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Carl Icahn has lost a proxy fight with McDonald’s. The billionaire owns 200 shares in McDonald’s, equating to a too-small share to influence other votes. Icahn’s fight was centred around the chain’s suppliers’ treatment of pregnant pigs but his concerns were not shared by enough fellow shareholders.
During the McDonald’s annual shareholder meeting, initial vote counts showed that Icahn gained support from around 1 percent of outstanding shares, according to the company. He had attempted to persuade fellow shareholders to see his perspective, ahead of the meeting. He focussed on what he identifies as McDonald’s failure to uphold environmental, social, and corporate governance commitments.
Fighting a losing battle?
Given his stake in McDonald’s and the size of the corporation itself, Icahn’s defeat is not unexpected. Chairman Enrique Hernandez Jr, iterated that Icahn was invited to speak at the shareholder’s meeting but withdrew two days prior and did not attend at all.
The initial fight began in February when Icahn publicly called McDonald’s out for failing to meet a deadline. It had previously committed to eliminating the use of gestation crates for pregnant pigs in its supply chain, by 2022. He went further, claiming McDonald’s was supposed to impose a blanket ban on the crates but changed the terms of its pledge later.
The Humane Society of the United States attempted to support Icahn. The organisation submitted a shareholder proposal, mirroring his thoughts, but withdrew it. It is slated to have asked for confirmation that previous targets of eliminating the use of gestation crates with pregnant pigs in 2022 would be seen through. It also called for heightened transparency in the pork supply chain.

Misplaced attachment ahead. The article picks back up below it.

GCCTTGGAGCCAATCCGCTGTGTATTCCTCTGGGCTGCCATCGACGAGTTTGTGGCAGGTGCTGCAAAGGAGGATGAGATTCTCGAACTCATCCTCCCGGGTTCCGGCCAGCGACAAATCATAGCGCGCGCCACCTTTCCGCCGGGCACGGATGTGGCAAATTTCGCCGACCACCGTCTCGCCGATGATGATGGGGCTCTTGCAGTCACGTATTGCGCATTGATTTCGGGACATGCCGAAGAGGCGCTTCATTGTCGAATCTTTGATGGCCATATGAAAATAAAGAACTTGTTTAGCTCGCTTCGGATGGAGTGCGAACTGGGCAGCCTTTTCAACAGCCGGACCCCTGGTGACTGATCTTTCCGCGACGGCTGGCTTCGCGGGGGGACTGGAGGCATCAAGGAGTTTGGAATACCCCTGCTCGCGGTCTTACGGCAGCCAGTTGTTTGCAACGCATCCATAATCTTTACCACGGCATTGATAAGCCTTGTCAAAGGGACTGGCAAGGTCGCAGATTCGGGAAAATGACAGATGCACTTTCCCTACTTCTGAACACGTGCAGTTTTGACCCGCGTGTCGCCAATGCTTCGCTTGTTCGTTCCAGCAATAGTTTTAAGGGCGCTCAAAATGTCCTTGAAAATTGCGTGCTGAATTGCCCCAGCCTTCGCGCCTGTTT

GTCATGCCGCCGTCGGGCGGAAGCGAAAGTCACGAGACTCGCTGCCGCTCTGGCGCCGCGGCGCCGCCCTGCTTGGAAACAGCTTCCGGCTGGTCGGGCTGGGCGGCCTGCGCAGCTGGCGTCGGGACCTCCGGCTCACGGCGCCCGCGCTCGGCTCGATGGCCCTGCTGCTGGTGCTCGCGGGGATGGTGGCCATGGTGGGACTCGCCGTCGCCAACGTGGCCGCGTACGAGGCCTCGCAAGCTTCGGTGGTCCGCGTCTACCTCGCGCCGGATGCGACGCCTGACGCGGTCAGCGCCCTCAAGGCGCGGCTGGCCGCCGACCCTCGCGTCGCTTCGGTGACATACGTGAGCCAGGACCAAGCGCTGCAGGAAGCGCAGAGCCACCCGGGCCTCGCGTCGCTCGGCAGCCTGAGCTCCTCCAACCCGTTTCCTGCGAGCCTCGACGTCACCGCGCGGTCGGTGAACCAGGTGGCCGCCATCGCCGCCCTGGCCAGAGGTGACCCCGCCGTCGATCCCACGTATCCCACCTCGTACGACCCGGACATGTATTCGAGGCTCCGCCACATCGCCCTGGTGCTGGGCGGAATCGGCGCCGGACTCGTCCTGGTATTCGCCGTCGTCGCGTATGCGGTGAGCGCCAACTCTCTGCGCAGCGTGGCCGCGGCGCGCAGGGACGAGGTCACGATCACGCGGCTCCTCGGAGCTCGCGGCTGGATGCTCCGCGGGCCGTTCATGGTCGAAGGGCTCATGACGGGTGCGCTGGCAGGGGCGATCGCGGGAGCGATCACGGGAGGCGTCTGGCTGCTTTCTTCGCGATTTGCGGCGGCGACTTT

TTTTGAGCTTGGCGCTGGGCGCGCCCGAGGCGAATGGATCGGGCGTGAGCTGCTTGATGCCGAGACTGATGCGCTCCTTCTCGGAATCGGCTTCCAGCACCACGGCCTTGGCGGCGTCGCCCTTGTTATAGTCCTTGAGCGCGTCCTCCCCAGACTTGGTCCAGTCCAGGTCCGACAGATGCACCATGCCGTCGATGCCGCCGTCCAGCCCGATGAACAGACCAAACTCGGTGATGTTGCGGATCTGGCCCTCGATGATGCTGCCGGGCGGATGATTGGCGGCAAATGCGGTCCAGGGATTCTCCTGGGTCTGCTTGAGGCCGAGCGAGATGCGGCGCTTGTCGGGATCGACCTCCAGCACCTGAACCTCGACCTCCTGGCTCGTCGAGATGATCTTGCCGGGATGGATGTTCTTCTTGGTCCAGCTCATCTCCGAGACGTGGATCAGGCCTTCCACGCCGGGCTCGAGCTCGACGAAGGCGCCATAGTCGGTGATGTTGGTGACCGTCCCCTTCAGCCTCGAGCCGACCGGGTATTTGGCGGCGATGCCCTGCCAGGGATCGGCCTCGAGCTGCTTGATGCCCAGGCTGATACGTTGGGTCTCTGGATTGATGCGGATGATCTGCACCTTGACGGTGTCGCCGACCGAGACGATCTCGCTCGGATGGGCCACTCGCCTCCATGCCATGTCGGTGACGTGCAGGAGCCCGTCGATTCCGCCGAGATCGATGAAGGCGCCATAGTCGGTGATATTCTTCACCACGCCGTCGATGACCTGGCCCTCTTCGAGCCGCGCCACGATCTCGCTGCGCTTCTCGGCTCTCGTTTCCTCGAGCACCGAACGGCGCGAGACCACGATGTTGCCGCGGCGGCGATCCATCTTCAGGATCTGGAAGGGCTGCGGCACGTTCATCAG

Joah Balk, vice president of farm animal welfare for the Humane Society revealed in a prepared statement that the organisation withdrew its proposal due to McDonald’s admitting its supplier were still confining pregnant pigs.
Shareholder proposals are non-binding, offering options for modifications only. They are often used to gauge public opinion regarding existing operational practices.
McDonald’s offers a rebuttal
The fast-food giant claims that a combination of Covid-19 and African swine fever has resulted in a necessary lengthening of its original deadline, set 10 years ago. It is anticipated that 85 to 90 percent of its U.S. pork supply will come from pigs that have not been crated, after being confirmed as pregnant.
McDonald’s went on to cite increased costs and subsequent price hikes if crates are eliminated entirely. The company spent roughly $16 million in the proxy fight, according to a statement in April.
Animal welfare in the spotlight
KFC is another fast-food chain that has come under scrutiny for ‘misleading’ animal welfare commitments. As part of its ‘behind the bucket’ marketing campaign, the chicken conglomerate released a video that depicted healthy chicken living in comfortable conditions. Engagement activities were shown to be in place, with perches for bird wellbeing as well. A few weeks after the video was shot, vegan chicken startup VFC visited the same farm. It found a very different set of conditions with birds struggling in cramped spaces, dead and injured birds scattered across the floors, no engagement and perches raised too high to use. The exposé has led to claims that KFC is ‘welfarewashing’ its organisation. KFC has not commented.
Animal welfare is no longer being considered just an ethical issue. The U.N. Environment Assembly adopted a new resolution in March that connects animal welfare to sustainability for the first time ever. Seven member states sponsored the resolution, which is being heralded as a potential catalyst for widespread animal protection endeavours.
Lead photo by Meghan Hessler at Unsplash.